The event was local Yakov Kovalsky’s first Torah dedication.

 

   “It was great,” said the 35-year-old native of eastern Galicia. “This was very important for the community.”

 

   “The community is very excited,” echoed Gurary, who reported a 40-percent increase in attendance at Shabbat services days after the dedication. “People came specifically to see the new Torah being used.”

 

 


Hundreds of people crowd a Krakow street as they march with a new Torah Scroll to the historic Rema Synagogue. (Chabad.org)

 

 

      “For the Jewish visitors, it was very important to see that there is still Jewish life here,” added Kovalsky.

 

    That rebirth can be seen in a host of activities taking place in the historic Jewish quarter, where Gurary and his wife, Esther Gurary, coordinate holiday programs, Torah classes, a kosher food shop and Shabbat meals and services.

 

    “There is something special here,” Gurary said after the ceremony. “And the Torah has given everyone new vitality.”

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The official beginning of World War II was September 1, 1939. On that day German soldiers invaded Gdansk after bombarding the city with a military warship. As part of the Polish Government’s official series of events marking seven decades since the start of World War II, Poland’s Jewish community and the Jerusalem-based “Shavei Israel” organization held a special ceremony yesterday in the Gdansk synagogue to commemorate the outbreak of the war, which paved the way for the Holocaust.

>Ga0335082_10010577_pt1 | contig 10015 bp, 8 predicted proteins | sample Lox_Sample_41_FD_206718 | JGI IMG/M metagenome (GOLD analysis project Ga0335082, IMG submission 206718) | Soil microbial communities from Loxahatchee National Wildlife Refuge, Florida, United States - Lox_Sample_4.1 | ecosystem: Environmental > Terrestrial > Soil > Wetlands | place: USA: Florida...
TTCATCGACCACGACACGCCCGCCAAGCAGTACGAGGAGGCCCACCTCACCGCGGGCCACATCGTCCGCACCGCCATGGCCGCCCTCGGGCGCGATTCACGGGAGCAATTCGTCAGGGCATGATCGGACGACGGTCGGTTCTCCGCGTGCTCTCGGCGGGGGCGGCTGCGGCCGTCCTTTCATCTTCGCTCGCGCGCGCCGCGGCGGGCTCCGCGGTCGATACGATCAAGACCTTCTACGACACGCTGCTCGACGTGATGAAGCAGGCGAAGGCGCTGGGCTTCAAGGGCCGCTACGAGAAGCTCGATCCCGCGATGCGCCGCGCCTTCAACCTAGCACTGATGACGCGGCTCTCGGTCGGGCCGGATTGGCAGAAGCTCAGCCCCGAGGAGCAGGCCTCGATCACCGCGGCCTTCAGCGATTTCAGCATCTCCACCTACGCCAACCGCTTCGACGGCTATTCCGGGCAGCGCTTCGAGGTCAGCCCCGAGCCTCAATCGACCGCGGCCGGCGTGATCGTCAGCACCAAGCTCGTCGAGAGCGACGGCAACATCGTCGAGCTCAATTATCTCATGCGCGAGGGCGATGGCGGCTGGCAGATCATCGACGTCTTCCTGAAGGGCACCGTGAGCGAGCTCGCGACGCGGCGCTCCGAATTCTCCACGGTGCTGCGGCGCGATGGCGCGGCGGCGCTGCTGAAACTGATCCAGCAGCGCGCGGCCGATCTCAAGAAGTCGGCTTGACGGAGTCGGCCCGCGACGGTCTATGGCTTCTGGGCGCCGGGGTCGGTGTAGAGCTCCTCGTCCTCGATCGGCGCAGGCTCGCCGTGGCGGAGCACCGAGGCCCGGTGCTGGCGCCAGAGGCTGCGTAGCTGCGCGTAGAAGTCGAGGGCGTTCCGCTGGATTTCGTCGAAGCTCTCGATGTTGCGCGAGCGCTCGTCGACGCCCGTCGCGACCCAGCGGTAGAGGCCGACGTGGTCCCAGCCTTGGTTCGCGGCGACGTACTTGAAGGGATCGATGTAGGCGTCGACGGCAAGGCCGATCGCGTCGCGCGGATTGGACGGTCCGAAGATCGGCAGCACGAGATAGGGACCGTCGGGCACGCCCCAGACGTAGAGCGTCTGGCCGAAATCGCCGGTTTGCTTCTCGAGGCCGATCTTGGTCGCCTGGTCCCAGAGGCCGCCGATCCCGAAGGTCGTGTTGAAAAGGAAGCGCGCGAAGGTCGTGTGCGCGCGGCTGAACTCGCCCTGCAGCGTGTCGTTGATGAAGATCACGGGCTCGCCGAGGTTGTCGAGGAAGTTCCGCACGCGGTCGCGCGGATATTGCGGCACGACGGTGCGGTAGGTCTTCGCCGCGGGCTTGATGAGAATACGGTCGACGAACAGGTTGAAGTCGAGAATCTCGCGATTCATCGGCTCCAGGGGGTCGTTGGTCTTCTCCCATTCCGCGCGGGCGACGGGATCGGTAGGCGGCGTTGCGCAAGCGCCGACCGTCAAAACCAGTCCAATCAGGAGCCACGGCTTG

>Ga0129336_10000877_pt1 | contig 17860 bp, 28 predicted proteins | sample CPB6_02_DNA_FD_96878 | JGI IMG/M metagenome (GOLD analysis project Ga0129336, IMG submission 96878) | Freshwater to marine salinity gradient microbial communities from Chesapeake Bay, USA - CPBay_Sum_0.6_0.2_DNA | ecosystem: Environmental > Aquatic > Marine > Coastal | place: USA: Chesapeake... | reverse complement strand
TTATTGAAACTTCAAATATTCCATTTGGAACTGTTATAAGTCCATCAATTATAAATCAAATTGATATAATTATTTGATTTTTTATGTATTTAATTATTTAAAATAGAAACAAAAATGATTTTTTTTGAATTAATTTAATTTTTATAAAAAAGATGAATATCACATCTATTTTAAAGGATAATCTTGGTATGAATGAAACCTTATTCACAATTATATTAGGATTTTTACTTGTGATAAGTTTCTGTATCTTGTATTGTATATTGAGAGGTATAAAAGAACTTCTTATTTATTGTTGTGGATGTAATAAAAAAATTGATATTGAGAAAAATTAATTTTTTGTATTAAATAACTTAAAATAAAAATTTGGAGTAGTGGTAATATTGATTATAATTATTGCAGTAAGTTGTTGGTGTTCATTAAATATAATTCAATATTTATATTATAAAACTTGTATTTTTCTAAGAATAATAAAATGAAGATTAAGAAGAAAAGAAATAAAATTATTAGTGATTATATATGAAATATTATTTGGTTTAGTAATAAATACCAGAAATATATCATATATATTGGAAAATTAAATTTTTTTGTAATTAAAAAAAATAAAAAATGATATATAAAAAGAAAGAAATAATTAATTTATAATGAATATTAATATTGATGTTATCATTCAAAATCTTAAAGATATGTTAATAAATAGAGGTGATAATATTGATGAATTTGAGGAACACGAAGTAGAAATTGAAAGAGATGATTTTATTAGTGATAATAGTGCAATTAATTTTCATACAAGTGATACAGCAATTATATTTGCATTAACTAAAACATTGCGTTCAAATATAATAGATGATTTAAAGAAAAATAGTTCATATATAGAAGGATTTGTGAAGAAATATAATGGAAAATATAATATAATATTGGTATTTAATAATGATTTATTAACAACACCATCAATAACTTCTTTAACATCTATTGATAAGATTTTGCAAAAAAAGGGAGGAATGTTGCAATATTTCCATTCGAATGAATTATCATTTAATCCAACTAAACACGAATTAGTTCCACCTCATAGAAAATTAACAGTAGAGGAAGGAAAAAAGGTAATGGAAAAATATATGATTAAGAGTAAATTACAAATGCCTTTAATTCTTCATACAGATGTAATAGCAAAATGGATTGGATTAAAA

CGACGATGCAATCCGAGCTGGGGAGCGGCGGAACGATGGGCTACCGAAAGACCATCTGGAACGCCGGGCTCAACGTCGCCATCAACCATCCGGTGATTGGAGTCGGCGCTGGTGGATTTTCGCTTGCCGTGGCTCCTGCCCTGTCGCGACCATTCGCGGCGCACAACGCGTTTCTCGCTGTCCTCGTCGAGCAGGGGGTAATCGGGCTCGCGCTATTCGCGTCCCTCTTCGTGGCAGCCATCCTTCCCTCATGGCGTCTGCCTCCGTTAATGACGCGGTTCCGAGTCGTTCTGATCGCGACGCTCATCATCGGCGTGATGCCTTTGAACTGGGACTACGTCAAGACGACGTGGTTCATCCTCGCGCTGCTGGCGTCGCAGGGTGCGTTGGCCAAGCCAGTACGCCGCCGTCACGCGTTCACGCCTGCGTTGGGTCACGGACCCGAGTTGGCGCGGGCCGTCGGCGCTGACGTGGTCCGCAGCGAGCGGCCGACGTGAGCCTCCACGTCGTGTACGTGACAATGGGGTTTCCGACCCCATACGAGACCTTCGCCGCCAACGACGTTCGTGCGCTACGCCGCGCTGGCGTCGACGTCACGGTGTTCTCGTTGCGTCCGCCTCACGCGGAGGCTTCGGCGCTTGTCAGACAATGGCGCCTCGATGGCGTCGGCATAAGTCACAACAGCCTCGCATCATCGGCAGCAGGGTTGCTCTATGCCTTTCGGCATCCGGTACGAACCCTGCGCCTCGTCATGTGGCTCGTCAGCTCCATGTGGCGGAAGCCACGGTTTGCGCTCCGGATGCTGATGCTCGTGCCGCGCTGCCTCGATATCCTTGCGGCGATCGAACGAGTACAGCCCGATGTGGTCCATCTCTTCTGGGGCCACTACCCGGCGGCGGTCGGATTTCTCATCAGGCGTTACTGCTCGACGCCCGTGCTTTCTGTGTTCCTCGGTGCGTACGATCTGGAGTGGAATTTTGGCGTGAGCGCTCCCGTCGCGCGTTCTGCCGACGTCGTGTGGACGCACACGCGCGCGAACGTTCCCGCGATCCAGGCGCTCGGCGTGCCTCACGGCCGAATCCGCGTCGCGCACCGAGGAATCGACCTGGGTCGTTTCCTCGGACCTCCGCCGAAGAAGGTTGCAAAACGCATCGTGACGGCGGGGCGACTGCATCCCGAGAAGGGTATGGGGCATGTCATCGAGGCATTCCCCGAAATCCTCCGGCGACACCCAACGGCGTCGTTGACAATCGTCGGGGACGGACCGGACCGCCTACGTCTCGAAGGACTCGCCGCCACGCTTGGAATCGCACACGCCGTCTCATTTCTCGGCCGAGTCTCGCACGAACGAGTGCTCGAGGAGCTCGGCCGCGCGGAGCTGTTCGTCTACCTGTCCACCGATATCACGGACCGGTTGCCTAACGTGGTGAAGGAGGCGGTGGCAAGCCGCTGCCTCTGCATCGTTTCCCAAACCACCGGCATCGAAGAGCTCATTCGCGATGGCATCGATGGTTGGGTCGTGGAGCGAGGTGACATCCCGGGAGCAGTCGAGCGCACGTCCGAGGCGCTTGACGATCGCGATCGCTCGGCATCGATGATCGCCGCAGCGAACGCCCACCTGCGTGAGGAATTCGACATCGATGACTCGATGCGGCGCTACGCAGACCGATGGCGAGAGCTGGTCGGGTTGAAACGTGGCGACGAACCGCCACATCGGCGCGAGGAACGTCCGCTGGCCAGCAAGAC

The official beginning of World War II was September 1, 1939. On that day German soldiers invaded Gdansk after bombarding the city with a military warship. As part of the Polish Government’s official series of events marking seven decades since the start of World War II, Poland’s Jewish community and the Jerusalem-based “Shavei Israel” organization held a special ceremony yesterday in the Gdansk synagogue to commemorate the outbreak of the war, which paved the way for the Holocaust.

September 1, 1939 is the date on which Germany invaded Poland, starting WWII. While it should be said that the start of the war was not the start of the Shoah, which actually began with the rise of Nazism in 1933, it was a major milestone in the annals of the Holocaust. Within the first few days of the war, Germany had conquered and/or bombed much of Poland, including the capital, Warsaw.

September 1, 1939 is the date on which Germany invaded Poland, starting WWII. While it should be said that the start of the war was not the start of the Shoah, which actually began with the rise of Nazism in 1933, it was a major milestone in the annals of the Holocaust. Within the first few days of the war, Germany had conquered and/or bombed much of Poland, including the capital, Warsaw.

In September 1939 the Germans started establishing ghettos in the occupied territory of Poland. Ghettos played an important role in the Jewish extermination policy. They were filled with Polish and Western European Jewish deportees. The ghettos differed in times of existence, size, internal organization, and living conditions. The Germans called them ” death boxes” (Todeskiste). The city of Lodz belonged to the Wartheland District and the Germans changed its name into Litzmannstadt.

Printed from: http://www.jewishpress.com/indepth/columns/torah-dedication-in-historic-krakow-fulfills-late-rabbis-wish/2009/05/13/